Texas Wesleyan University’s new football team’s head coach, Joe Prud’homme, held the team’s first meeting Tuesday afternoon in the McFadden Lecture Hall.
Football has been controversial at Wesleyan, but the program should speak for itself by producing well-rounded athletes, Prud’homme said.
“I want a program that Texas Wesleyan is proud of,” Prud’homme said.
Prud’homme held the meeting in order to get the team acquainted, and let them know that he has high expectations for them as students, athletes and people, he said.
“First of all you’re going to be a student, athlete second; but you’re going to represent us, you’re going to represent each other,” Prud’homme said. “It is critical the way you carry yourself, people judge all of us by one of us.”
The team will begin practicing on Tuesday, Sept. 6 and will practice Mondays through Wednesdays and Fridays on the campus mall. Practices will be 2 p.m. until 4:30 p.m., Prud’homme said. The players will also be in the weight room this semester, focusing on gaining strength and stamina.
In the spring, the team will begin practicing plays at Herman Clark Stadium in Fort Worth.
The assistant coaches support all of these high expectations along with performing typical coaching tasks, Prud’homme said.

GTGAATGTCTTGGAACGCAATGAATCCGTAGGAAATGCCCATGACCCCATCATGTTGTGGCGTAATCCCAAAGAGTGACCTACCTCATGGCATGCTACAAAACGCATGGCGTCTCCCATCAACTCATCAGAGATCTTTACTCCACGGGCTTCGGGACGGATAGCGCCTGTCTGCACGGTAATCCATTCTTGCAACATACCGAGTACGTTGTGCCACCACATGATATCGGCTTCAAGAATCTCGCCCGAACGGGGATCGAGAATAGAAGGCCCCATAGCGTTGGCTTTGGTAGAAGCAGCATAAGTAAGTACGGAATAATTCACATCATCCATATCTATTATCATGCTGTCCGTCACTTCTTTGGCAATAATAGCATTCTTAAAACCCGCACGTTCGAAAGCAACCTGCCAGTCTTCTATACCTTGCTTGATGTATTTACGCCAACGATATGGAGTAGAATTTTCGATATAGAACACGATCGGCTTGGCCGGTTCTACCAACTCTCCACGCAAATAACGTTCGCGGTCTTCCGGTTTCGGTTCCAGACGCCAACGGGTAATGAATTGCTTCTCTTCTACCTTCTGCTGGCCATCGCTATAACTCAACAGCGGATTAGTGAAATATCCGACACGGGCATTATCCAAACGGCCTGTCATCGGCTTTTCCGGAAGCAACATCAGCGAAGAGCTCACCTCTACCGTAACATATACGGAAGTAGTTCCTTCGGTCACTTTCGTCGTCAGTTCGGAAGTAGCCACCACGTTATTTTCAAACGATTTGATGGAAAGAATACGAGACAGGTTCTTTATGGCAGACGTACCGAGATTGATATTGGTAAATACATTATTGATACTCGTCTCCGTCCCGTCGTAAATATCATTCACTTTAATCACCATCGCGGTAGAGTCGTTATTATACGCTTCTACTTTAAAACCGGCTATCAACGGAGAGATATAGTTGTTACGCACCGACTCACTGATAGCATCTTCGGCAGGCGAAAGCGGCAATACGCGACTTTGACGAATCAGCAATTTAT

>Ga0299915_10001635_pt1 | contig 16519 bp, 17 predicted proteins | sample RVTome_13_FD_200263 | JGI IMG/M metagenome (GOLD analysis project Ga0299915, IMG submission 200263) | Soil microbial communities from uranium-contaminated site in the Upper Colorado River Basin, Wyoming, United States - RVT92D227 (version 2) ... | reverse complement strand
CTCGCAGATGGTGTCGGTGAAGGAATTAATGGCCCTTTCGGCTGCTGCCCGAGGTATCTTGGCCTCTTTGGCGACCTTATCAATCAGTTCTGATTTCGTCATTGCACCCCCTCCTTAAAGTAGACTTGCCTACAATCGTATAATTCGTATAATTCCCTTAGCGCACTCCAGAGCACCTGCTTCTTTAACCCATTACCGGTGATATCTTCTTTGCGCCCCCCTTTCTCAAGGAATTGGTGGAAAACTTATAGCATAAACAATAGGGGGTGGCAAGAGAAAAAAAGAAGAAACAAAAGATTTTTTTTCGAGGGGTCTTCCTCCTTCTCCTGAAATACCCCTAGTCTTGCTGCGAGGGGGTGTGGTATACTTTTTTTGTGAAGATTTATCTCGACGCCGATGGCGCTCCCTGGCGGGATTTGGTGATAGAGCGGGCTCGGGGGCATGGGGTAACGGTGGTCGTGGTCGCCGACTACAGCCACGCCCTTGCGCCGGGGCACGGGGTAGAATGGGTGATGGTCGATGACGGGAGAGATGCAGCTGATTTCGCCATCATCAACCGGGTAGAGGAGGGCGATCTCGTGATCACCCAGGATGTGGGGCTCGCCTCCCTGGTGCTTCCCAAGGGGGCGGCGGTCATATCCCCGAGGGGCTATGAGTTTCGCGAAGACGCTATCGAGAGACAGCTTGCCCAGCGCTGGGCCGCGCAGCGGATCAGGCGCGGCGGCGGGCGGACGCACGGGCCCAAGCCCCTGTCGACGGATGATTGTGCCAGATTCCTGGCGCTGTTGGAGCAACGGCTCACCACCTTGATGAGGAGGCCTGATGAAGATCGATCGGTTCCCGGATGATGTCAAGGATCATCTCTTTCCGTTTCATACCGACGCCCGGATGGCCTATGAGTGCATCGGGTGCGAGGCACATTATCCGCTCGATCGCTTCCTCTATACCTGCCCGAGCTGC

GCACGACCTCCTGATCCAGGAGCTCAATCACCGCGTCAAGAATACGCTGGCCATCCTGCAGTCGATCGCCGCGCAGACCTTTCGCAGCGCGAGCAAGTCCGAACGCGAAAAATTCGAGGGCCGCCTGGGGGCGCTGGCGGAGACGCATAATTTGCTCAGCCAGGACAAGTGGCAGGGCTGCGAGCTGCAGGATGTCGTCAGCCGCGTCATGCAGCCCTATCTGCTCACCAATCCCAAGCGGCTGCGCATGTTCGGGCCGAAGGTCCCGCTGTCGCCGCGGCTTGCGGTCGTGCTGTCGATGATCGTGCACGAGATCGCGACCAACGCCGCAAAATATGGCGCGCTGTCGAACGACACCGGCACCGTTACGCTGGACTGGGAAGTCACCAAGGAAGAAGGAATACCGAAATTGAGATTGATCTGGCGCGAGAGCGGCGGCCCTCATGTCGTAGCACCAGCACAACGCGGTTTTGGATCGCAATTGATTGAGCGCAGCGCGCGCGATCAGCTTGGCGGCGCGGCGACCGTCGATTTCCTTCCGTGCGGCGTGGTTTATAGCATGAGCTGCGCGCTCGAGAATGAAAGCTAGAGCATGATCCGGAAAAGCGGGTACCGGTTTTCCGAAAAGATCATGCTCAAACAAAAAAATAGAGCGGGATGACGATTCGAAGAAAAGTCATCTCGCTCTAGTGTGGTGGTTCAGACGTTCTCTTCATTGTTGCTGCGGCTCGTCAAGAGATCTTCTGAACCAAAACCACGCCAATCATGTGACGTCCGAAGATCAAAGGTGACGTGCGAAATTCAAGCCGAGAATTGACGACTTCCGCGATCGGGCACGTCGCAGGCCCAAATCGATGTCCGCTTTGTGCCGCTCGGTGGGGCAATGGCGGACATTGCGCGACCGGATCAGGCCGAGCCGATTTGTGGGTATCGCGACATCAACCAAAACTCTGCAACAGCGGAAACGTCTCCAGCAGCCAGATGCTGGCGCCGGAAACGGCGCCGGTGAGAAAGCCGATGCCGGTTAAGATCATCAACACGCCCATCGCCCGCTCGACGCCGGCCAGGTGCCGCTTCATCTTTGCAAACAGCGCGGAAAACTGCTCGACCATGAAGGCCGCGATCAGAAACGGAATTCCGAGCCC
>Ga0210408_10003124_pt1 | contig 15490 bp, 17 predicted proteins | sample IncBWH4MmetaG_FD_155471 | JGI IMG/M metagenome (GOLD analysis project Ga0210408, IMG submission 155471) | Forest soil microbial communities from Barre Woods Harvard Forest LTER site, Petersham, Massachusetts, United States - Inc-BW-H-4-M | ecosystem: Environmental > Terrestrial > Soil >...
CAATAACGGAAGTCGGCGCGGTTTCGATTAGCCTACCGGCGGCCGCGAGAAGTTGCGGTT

The players are expected to be polite and courteous of everyone they come into contact with and behave responsibly at all times, offensive coordinator Paul Duckworth said.
“The fact is we are a clean program,” Duckworth said. “We are a drug-free, alcohol-free program.”
It’s extremely important to the whole staff that the football players strive for greatness and live up to expectations on the field, in the classroom, and in their everyday lives, Prud’homme said.
“I like the standards and expectations the coaches have,” student coach Andre Dawkins, sophomore education major, said. “I think it’s what will make the program great.”
Fullback Zack Lanham, a sophomore criminal justice major, said the program is supposed to make the players more mature.
“This program is meant to take boys and turn them into men via academics, character, and overall integrity,” Zack Lanham, a sophomore criminal justice major, said. “It’s time for us to grow up, enhance our skills, and put our bodies to the test, for most of us, at the highest level possible.”
Most of the players are used to being held to a higher standard on the field and off, said tight end Logan Butler, a sophomore biochemistry major.
“The rules are pretty fair and common. If you break it, you should expect to pay for it,” Butler said.
Prud’homme said the high expectations don’t just encompass the athletes’ character but their football abilities as well. He wants the players to be great people, but also excellent football players.
“We expect you to play this game the way it’s meant to be played – smart, aggressive, and relentless,” Prud’homme said. “When we hit spring it’s time to compete.”